Tuesday, August 28, 2012

Joe Louis vs. Max Schmeling (1938) - #MargeryMillerWelles (Part II)

See Also: (Part I) by MMW

A founding author of Sports Illustrated, my grandma has been 
nominated to join the International Boxing Hall of Fame. 

Margery Miller Welles -my grandma- witnessed one of the 
most important sporting events in American history in 1938 at age 15 when 
her father took her to Yankee Stadium to watch Joe Louis fight Max Schmeling. 
For her Wellesley College thesis she wrote a bio of Joe titled, 
"Joe Louis: American" which was published before she graduated in 1945 and 
reviewed by Ring Magazine founder Nat Fleischer and Eleanor Roosevelt

An excerpt from Joe Louis: American:

[…]Below them was the ring. A lighted white square surrounded by darkness, it looked like a huge diamond set in black velvet. Now and then someone would light a cigarette, and the flame of the match would glow briefly, like a firefly, and be gone.
          Then everyone grew quiet. The silent was so profound that each of the seventy thousand might have been praying. The ring was clear. It was precisely ten o'clock, time for the main bout to begin. […]
          A cheer began at the edges of the crowd where Louis first appeared, and kept pace with him as he advanced toward the ring, growing from a shout to a roar, and from a roar to a bedlam. It beat against the sides of the stadium, ebbed back toward the ring, and then, when Louis climbed into the lighted square, it surged up around him and continued for minutes. When Schmeling climbed the ring-steps it was still filling the stadium, and was reinforced by another, briefer cheer for the German.

Photo of Margery Miller Welles taken around  the same time 
she sawJoe Louis defeat Max Schmeling (1938)
          Louis sat hunched forward on a stool in his corner, a blue satin robe falling away from this shoulders. He looked ahead into the darkness. There was no emotion on his face, no sign of either fear or courage. Schmeling turned his back to the ring and jumped lightly up and down on his toes several times. […]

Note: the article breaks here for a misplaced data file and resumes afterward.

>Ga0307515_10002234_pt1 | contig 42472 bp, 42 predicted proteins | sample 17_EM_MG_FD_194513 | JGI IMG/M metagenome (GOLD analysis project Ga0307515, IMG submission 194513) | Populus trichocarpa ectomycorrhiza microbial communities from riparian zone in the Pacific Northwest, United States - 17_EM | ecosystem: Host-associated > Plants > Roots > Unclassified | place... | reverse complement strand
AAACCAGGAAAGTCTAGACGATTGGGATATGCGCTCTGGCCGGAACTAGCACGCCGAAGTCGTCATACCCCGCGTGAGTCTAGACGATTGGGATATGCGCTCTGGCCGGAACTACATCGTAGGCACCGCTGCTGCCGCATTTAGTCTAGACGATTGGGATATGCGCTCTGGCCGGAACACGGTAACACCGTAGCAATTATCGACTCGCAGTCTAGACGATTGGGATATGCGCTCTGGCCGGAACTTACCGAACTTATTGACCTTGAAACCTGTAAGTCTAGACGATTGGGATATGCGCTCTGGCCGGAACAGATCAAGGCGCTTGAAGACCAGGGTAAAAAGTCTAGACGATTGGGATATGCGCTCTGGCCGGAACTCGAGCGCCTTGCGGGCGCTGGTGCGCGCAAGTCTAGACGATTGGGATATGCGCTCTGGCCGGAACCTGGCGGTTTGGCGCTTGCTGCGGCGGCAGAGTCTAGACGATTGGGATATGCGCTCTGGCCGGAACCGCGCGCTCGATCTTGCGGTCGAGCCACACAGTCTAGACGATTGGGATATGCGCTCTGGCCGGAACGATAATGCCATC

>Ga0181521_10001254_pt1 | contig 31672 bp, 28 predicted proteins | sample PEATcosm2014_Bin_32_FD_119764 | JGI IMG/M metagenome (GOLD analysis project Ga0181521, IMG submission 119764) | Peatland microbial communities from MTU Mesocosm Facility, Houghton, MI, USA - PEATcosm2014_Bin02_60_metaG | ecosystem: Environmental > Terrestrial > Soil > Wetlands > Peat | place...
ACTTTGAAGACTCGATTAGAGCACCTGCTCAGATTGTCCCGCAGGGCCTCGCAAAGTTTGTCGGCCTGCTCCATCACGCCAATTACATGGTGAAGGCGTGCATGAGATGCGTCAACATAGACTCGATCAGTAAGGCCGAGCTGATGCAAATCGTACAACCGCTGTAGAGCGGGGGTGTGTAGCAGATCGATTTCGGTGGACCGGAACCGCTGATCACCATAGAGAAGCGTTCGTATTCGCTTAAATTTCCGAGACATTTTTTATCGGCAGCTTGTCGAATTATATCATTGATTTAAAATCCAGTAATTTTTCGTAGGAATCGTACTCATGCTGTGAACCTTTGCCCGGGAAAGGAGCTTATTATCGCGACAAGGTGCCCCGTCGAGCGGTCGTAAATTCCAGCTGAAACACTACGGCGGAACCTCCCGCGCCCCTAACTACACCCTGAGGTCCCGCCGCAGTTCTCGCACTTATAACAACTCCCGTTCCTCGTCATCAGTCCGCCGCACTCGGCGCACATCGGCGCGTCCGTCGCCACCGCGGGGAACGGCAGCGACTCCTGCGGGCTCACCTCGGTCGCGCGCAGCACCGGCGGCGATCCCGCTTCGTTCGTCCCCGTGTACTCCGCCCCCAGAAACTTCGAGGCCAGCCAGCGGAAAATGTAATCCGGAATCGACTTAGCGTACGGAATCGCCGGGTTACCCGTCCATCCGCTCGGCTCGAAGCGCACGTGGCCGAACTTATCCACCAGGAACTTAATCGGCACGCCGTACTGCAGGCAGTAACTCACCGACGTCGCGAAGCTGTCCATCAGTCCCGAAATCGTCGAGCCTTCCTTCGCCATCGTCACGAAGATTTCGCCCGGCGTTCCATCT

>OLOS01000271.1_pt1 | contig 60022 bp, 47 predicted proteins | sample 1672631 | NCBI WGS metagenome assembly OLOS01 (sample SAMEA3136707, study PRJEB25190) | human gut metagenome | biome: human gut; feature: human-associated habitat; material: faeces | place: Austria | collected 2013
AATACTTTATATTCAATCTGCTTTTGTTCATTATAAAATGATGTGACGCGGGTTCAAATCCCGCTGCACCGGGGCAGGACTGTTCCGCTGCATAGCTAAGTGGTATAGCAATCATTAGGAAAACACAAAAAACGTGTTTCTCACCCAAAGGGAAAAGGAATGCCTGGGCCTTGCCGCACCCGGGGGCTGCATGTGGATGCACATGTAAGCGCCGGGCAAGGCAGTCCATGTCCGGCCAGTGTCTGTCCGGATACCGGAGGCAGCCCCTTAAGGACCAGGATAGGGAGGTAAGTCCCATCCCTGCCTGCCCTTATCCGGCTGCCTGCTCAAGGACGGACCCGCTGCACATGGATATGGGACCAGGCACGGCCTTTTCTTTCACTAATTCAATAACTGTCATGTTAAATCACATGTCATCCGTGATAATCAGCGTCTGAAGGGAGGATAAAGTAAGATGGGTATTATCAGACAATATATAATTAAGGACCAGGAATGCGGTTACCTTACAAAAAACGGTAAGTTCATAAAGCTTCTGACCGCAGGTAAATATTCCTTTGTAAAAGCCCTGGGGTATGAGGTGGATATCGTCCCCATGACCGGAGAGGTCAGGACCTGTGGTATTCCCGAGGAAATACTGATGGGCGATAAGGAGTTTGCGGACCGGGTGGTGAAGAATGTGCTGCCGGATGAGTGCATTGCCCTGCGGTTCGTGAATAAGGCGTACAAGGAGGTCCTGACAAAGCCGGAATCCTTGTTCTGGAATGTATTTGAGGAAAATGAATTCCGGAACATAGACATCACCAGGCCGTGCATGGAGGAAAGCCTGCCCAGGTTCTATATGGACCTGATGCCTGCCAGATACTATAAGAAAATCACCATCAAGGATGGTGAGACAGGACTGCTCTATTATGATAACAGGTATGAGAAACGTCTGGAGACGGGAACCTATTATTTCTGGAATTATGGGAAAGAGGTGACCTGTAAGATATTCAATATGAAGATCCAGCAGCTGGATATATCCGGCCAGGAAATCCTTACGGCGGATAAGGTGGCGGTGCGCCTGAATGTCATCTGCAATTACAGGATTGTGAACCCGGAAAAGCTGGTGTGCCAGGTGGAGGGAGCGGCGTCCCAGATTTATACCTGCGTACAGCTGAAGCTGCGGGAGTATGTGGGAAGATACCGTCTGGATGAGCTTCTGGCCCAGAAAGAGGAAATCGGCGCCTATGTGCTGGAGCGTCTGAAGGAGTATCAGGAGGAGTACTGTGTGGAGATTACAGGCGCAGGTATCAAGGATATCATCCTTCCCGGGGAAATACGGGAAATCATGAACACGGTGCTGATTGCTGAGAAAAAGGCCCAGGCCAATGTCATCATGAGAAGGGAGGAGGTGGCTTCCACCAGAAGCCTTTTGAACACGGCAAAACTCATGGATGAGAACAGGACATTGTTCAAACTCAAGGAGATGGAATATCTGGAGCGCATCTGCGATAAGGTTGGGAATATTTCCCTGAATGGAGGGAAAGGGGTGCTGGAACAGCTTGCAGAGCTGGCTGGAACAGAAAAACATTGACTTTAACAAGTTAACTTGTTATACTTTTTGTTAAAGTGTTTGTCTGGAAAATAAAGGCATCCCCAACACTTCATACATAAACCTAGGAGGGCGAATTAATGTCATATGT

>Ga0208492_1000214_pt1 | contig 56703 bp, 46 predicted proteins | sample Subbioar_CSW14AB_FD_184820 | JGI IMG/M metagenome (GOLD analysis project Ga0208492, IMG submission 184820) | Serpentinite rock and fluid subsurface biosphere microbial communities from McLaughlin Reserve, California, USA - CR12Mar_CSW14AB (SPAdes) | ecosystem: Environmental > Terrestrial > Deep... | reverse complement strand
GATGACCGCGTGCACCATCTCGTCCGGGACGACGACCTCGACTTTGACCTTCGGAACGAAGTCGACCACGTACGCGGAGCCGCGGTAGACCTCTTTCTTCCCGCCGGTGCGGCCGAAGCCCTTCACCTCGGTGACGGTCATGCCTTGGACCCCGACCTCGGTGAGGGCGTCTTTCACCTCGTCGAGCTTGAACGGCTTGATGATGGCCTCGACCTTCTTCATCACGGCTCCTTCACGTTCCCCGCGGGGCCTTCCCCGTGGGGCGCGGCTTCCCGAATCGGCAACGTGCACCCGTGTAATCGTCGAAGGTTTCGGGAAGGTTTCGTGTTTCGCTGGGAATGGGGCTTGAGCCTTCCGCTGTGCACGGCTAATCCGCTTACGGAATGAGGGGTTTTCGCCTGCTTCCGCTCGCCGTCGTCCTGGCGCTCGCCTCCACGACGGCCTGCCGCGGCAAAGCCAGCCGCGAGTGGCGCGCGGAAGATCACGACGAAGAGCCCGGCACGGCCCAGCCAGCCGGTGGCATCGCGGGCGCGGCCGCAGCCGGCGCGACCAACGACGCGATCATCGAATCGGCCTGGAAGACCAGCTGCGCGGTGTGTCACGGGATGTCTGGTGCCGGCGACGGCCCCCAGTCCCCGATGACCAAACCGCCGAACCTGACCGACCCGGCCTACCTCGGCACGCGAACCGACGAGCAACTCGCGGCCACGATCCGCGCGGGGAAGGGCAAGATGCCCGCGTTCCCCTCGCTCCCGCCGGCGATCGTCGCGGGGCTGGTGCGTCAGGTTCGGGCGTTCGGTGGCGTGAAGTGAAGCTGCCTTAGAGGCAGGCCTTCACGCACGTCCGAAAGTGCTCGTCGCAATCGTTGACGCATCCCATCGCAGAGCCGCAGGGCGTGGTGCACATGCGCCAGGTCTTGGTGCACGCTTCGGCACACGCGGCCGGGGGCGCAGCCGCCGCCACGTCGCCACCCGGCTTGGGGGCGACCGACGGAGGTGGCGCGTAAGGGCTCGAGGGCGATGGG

Louis, awaiting the gong, had lost his serenity. He looked lean, in spite of his town hundred pounds, and, perhaps for the first time in his career, he looked eager, even anxious.
          "Joe, remember Hitler sent him. Hitler sent him!" shrieked a voice from the outfield.
          At the bell they strode swiftly to the center of the ring, and Louis crouched a little, looking like a great tan cat. As he circled Schmeling slowly, seventy thousand people held their breath. Louis began to crowd in. Schmeling sent out a right hand punch which missed. Then the fury in Louis burst forth. He pounced on the German, and Schmeling, his face paper white, stumbled backward. Louis was on him again. He darted out a straight left, then with a twist of the wrist turned it into a cruel left hook. After that the punches came so fast no one could count them.
          "Oh, Joe! Oh, Joe! Oh, Joe!" The cry began with the Negroes in the stands and soon spread throught the stadium.
          Schmeling went down three times. When he got up the third time, his legs were sand and his hands hung useless at his sides. He looked like a grotesque drunk who could neither think nor act. It was then that the referee ended the fight and raised Louis' hand in victory after town minutes and four seconds of fighting.
          "Oh, Joe! Oh, Joe! Oh, Joe!" The crowd now came near to having only one voice. It howled and shrieked. It stood on its chairs and tore its hats to bits. It jumped up and down in its frenzy. "Oh, Joe! Oh, Joe!." It drowned out the formal announcement of Louis' victory. Seventy thousand people had gone insane.

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